The JBs - The Grunt Pt1
These are the J.B.s!
Hey, look! It’s Friday. Wheeeee! As a special treat (and under advisement from my wife) I’ll dispense with any existential grousing and get right to the music. I’ve wanted to post today’s selection for a long time, and I don’t know why I never got around to it. The likely explanation is that I was distracted while flipping through records by more obscure artists, or something shiny flew past my window...I don’t know. I’m easily distracted these days (addled, fried...whatever). Anyway...I decided that I was going to get it posted this week, no matter what. The only problem is, I’ve been trying to figure out how to approach this record (which is The J.B.s ‘The Grunt’ by the way), and not having a lot of success. It should be simple enough. It is – of course – a great funk record, by one of the great funk bands of all time. That sounds easy, n’est ce pas???? Unfortunately, nothing is ever that simple hereabouts, a problem that I attribute entirely to myself. My initial take on the record has always been this: ‘The Grunt’ sounds to me like the band director from ‘Drum Line’ directing the orchestra from the prison for the criminally insane. The opening sax-o-ma-phone squeal is about as crazy as anything committed to wax since Edison was reciting ‘Mary Had A Little Lamb’, and it’s placement at the very beginning of the tune is to say the least disconcerting. The juxtaposition of this single, strange element against the powerful beat is tempered almost immediately by the sound of the J.B. horns blaring away as if their lives depended on it. The march-like aspects of the tempo only serve to enhance the wild abandon of the rest of the record. It’s not hard to imagine the JB’s, in uniform, high stepping around the studio led by some kind of other-worldly drum major in orange sequined hot pants (or some such). Though it may seem that I am portraying the record as somehow chaotic (which in a way it is) the chaos exists within the constraint of the patented James Brown Rhythmic Method. While the band may be going nuts, the whole affair is bolted into an iron box. It may lack the subtlety and grace (or as some might say, smooth mechanical precision) of a record like ‘Sex Machine’, but ‘The Grunt’ is in many ways a more powerful statement. The very first record released under the J.B.s name, it was also one of a handful of singles recorded with the line-up that included former members of the Ohio band the Pacesetters, i.e. Bootsy (William) and Catfish (Phelps) Collins, Frank ‘Kash’ Waddy and Philippe Wynne. James Brown had hired the Pacesetters when the majority of his existing band walked out on him. The Collins brothers would leave the fold soon after, for many of the same reasons, mainly Brown’s tyrannical attitude toward his band. The wild sound of ‘The Grunt’ is especially interesting when you realize that the very next record in their discography is the comparatively subtle and jazzy ‘These Are the J.B.s Pts 1&2’. It’s almost as if the acid had worn off, and James had forced Bootsy to get a haircut. I’d go as far as to say that while the J.B.s were one of the hottest bands in the land, they never made a record (under that name) as hot as ‘The Grunt’.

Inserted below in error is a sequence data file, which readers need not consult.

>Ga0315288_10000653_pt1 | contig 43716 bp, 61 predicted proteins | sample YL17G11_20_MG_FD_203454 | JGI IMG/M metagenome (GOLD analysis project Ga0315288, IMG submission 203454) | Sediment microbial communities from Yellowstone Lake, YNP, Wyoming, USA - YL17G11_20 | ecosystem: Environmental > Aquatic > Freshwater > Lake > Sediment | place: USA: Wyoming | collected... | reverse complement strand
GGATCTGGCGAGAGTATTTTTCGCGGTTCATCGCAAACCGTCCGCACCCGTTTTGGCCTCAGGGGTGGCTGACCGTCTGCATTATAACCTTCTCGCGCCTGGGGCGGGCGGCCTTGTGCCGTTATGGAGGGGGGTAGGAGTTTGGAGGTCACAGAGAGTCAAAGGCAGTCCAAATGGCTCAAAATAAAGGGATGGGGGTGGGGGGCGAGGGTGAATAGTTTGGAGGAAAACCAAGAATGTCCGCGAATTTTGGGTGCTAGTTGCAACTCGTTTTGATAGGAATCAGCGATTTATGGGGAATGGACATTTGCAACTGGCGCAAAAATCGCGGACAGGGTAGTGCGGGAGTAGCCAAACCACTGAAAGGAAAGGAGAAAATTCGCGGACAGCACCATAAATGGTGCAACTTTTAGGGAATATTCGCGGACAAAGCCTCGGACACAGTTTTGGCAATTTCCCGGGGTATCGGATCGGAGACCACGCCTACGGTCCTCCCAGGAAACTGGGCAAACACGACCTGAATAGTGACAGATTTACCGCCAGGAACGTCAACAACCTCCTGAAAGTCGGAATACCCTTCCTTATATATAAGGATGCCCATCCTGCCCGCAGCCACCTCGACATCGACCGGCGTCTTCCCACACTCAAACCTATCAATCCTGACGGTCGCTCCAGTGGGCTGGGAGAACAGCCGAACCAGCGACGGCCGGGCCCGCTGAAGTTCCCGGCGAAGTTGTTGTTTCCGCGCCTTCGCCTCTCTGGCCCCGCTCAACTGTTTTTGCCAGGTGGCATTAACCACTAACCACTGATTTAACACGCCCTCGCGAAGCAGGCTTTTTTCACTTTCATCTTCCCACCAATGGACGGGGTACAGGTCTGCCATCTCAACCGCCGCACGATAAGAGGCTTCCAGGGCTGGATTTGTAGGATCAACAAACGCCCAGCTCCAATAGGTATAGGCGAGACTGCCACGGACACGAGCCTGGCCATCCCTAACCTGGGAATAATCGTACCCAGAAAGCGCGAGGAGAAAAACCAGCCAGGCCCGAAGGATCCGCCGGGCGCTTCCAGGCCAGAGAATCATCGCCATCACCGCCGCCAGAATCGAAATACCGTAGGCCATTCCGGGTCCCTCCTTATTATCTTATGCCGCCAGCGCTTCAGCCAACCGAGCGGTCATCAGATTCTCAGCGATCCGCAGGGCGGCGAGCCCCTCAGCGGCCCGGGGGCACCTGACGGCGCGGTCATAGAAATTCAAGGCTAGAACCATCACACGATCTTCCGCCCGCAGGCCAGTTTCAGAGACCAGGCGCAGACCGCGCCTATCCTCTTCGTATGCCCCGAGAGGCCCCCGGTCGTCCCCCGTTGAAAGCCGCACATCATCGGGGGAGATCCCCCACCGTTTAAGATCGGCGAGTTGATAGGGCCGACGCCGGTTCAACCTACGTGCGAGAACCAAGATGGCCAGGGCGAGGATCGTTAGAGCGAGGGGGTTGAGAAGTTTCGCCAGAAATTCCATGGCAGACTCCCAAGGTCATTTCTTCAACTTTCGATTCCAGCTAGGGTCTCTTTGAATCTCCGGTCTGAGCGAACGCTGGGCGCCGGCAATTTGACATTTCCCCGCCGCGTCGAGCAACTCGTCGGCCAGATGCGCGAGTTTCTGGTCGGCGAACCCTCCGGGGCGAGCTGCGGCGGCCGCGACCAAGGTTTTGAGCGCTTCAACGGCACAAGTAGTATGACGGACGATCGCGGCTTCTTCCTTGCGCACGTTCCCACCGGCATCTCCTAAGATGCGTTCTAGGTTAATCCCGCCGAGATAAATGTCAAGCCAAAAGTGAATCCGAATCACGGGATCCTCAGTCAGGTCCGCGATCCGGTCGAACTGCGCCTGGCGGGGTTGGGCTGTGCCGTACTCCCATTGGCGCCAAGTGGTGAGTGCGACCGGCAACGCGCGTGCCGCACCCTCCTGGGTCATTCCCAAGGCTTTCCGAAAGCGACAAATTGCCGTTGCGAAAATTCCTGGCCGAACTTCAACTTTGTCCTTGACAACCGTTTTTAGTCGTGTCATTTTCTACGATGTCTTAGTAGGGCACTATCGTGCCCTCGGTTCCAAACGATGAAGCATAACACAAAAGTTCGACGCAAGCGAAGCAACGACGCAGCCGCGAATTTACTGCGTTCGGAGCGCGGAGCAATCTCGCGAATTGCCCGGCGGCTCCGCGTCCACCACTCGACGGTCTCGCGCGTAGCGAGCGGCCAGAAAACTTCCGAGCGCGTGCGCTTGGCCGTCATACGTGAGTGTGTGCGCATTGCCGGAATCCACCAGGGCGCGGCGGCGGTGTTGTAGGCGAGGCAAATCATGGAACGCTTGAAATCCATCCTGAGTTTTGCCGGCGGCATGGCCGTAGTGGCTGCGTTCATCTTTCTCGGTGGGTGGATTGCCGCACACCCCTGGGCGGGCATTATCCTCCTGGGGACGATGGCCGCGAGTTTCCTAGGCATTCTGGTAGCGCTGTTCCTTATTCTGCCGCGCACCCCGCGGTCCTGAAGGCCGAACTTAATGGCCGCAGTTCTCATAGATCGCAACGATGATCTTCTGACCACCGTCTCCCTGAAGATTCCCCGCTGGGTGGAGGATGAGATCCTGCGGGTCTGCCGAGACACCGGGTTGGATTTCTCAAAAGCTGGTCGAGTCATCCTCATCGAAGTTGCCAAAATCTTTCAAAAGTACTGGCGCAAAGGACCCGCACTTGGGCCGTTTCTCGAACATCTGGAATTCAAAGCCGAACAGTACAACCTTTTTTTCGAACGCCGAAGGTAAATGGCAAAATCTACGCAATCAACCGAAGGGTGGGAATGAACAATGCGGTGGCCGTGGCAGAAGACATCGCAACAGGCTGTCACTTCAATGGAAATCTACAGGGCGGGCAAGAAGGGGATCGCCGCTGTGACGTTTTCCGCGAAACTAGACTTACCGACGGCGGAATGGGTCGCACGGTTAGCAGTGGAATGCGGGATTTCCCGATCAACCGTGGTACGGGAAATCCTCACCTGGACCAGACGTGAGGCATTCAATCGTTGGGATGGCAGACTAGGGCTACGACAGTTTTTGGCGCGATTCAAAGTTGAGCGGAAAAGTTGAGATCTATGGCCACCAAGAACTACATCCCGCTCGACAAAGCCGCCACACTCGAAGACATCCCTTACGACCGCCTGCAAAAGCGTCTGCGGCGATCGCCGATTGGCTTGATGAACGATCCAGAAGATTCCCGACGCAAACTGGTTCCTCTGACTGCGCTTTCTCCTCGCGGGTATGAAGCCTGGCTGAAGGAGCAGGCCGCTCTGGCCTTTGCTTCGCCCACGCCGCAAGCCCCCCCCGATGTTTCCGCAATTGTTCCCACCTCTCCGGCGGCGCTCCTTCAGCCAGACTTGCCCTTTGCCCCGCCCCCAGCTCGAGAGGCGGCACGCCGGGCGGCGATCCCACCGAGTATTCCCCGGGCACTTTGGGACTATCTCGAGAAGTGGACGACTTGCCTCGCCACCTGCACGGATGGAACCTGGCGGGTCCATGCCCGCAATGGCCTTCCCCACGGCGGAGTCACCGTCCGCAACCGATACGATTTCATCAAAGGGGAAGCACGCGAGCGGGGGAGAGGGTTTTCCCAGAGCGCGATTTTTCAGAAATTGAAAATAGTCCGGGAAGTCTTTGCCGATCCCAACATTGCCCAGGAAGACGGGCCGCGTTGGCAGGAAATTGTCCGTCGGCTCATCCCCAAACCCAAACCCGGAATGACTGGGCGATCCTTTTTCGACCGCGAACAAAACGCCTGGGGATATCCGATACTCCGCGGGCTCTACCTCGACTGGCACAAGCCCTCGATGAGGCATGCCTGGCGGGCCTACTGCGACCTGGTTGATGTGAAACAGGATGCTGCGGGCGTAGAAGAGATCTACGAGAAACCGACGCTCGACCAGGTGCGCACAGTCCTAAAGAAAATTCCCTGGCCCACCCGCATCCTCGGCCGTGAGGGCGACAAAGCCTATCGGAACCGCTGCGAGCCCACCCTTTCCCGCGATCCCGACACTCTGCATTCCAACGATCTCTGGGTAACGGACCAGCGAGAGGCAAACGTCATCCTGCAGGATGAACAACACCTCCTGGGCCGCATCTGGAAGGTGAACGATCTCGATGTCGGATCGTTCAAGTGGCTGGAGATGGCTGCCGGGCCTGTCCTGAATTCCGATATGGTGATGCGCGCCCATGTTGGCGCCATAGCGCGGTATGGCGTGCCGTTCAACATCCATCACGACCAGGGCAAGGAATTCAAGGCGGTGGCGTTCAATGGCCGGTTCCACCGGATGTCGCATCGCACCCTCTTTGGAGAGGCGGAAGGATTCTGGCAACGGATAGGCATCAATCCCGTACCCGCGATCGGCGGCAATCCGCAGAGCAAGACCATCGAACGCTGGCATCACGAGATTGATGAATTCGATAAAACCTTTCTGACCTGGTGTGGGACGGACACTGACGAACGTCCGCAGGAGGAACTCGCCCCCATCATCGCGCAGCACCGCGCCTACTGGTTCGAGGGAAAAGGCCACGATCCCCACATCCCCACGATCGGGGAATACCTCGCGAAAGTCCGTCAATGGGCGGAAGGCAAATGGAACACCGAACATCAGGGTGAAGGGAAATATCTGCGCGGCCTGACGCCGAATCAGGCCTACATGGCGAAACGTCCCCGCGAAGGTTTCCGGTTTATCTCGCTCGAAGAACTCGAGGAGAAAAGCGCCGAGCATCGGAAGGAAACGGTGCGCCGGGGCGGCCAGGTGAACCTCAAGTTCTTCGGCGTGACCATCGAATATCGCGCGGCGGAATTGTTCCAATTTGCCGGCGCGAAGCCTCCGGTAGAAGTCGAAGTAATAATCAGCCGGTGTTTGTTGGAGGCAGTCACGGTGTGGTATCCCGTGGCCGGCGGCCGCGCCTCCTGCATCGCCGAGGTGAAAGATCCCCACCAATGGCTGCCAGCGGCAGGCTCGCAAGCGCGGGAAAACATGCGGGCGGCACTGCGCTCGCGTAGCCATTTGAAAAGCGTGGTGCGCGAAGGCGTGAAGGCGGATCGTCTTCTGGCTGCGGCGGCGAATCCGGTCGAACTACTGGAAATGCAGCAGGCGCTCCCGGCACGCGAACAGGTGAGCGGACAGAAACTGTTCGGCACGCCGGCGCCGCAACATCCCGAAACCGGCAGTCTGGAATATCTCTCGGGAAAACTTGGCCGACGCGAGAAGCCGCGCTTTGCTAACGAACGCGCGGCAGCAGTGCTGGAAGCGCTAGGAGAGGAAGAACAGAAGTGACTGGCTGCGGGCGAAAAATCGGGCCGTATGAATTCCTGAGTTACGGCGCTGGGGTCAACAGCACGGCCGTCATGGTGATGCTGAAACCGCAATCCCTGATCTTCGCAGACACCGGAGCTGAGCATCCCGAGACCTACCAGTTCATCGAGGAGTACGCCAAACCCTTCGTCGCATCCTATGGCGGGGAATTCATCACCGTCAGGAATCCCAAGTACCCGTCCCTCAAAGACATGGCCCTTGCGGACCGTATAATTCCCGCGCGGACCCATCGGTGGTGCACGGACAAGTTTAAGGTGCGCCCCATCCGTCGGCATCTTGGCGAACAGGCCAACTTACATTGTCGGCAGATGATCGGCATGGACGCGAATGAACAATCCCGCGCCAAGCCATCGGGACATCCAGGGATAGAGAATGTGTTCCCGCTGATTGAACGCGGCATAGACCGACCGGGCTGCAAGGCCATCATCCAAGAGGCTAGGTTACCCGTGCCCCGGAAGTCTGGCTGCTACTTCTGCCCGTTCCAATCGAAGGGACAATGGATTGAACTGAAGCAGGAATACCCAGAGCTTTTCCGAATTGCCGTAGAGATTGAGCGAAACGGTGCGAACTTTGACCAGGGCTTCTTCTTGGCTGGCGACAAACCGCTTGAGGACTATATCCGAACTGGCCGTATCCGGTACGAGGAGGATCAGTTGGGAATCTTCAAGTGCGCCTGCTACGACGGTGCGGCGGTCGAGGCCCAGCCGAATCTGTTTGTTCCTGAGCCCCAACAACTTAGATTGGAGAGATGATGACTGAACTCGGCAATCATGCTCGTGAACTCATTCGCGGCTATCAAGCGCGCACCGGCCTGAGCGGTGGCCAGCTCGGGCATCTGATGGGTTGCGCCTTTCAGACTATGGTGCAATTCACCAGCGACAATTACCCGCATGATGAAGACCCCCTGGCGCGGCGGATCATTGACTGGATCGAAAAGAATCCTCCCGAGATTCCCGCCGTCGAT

Part 2: Cheapies vs. Expensive-ies....
One of the regular readers left a comment on this Wednesday’s post, saying that he hoped I hadn’t paid a lot for the record (King Ernest Baker’s ‘Somebody Somewhere (Is Playing With Yours)’) because it was a “cheapie”. Normally I’d let something like that go without comment, but this time it irked me a little. I’m positive, that if you were to make a survey of my collection, you would find a wide variety of records for which I had alternately underpaid, or overpaid for as the case may be*. That’s the way these things go. Sometimes you get lucky, and find normally costly records for pennies, and other times you pay more than the going rate for a record because you really, really, REALLY want it and don’t feel like waiting for a cheap copy to present itself. I find the collector preoccupation with the financial “value” of records to be unsettling. It brings along with it a lot of baggage, especially when you start to balance the cash value against the musical value. I’ve heard plenty of expensive records that pale in comparison to 45s that I got for a dollar. The collector mentality (something I’ve recognized in myself from time to time) places an inordinate value on rarity of the physical item (i.e. the 45 itself) that often ignores the quality of the music in the grooves. I’ve featured a number of exceptional 45s in this space that are readily available for $20 and under, as well as scarce items that the average Joe might only be able to grab on a CD reissue. Not to mention that for those that are willing to dig (and experiment) there are tons of amazing, little known (or appreciated) records out there to be had – if you’ll forgive the pun – for a song. I think sometime soon I may have to do a week or two devoted exclusively to “cheap” records. I think you’ll be pleasantly surprised.